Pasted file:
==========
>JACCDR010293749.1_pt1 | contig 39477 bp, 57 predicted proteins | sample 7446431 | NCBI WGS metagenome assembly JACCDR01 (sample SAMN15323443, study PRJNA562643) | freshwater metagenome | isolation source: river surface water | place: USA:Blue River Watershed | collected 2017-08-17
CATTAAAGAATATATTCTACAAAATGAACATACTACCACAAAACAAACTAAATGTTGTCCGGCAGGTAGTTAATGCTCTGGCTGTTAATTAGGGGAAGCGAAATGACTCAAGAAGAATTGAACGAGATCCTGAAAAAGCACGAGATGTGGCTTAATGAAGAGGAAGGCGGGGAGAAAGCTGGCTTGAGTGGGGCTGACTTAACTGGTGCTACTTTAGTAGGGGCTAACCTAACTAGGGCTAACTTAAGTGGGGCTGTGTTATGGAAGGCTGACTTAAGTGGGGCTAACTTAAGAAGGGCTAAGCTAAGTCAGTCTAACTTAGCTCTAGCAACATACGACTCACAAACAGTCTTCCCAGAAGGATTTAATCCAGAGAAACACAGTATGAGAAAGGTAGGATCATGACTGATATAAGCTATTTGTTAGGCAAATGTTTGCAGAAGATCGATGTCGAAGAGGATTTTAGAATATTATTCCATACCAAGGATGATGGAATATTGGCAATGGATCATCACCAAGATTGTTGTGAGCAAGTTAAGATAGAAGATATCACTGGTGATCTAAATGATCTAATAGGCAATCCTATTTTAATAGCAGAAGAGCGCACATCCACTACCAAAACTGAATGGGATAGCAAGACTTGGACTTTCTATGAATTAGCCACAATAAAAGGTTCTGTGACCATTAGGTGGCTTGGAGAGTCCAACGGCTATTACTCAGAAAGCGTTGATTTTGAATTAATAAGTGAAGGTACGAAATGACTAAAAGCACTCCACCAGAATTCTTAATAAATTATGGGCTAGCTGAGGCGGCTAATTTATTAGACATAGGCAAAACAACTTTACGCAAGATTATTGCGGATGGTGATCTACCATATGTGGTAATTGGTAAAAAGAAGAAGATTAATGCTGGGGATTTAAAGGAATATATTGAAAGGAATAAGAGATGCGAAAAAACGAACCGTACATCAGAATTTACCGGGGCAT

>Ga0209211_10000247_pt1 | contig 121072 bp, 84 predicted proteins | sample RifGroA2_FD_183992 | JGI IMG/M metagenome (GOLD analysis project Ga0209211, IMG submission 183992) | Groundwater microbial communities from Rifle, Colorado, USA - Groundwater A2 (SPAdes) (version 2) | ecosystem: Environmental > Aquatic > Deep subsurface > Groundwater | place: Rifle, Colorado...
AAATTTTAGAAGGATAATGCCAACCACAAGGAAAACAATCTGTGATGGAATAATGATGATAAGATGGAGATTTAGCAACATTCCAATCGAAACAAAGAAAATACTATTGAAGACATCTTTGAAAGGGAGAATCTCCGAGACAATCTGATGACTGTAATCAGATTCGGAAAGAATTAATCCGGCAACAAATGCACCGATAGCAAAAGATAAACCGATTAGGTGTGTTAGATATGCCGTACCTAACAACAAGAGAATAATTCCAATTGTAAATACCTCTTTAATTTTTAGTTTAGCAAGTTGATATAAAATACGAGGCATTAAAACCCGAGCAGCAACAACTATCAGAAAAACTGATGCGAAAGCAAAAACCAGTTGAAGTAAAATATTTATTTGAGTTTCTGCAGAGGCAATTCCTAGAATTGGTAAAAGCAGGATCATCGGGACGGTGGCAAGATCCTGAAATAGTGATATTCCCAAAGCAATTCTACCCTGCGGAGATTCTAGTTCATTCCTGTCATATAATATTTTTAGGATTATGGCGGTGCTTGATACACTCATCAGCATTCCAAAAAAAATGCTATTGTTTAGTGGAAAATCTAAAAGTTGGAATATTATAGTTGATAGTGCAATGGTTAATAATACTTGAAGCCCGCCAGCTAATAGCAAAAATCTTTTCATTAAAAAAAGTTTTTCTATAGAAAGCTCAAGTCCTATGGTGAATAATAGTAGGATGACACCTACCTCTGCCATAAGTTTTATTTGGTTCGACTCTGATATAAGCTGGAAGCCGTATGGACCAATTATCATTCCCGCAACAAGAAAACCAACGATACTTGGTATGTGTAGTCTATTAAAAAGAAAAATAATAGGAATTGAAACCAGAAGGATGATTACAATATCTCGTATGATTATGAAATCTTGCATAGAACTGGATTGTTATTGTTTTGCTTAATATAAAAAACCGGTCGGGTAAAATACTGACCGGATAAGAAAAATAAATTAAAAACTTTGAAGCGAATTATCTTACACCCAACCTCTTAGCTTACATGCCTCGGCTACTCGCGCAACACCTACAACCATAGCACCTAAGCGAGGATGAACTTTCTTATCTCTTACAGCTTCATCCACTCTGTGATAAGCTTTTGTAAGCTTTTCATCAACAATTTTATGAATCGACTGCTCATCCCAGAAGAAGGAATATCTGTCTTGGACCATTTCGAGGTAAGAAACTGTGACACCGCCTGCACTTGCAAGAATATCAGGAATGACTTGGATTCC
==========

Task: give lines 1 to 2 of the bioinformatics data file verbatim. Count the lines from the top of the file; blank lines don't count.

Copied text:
>JACCDR010293749.1_pt1 | contig 39477 bp, 57 predicted proteins | sample 7446431 | NCBI WGS metagenome assembly JACCDR01 (sample SAMN15323443, study PRJNA562643) | freshwater metagenome | isolation source: river surface water | place: USA:Blue River Watershed | collected 2017-08-17
CATTAAAGAATATATTCTACAAAATGAACATACTACCACAAAACAAACTAAATGTTGTCCGGCAGGTAGTTAATGCTCTGGCTGTTAATTAGGGGAAGCGAAATGACTCAAGAAGAATTGAACGAGATCCTGAAAAAGCACGAGATGTGGCTTAATGAAGAGGAAGGCGGGGAGAAAGCTGGCTTGAGTGGGGCTGACTTAACTGGTGCTACTTTAGTAGGGGCTAACCTAACTAGGGCTAACTTAAGTGGGGCTGTGTTATGGAAGGCTGACTTAAGTGGGGCTAACTTAAGAAGGGCTAAGCTAAGTCAGTCTAACTTAGCTCTAGCAACATACGACTCACAAACAGTCTTCCCAGAAGGATTTAATCCAGAGAAACACAGTATGAGAAAGGTAGGATCATGACTGATATAAGCTATTTGTTAGGCAAATGTTTGCAGAAGATCGATGTCGAAGAGGATTTTAGAATATTATTCCATACCAAGGATGATGGAATATTGGCAATGGATCATCACCAAGATTGTTGTGAGCAAGTTAAGATAGAAGATATCACTGGTGATCTAAATGATCTAATAGGCAATCCTATTTTAATAGCAGAAGAGCGCACATCCACTACCAAAACTGAATGGGATAGCAAGACTTGGACTTTCTATGAATTAGCCACAATAAAAGGTTCTGTGACCATTAGGTGGCTTGGAGAGTCCAACGGCTATTACTCAGAAAGCGTTGATTTTGAATTAATAAGTGAAGGTACGAAATGACTAAAAGCACTCCACCAGAATTCTTAATAAATTATGGGCTAGCTGAGGCGGCTAATTTATTAGACATAGGCAAAACAACTTTACGCAAGATTATTGCGGATGGTGATCTACCATATGTGGTAATTGGTAAAAAGAAGAAGATTAATGCTGGGGATTTAAAGGAATATATTGAAAGGAATAAGAGATGCGAAAAAACGAACCGTACATCAGAATTTACCGGGGCAT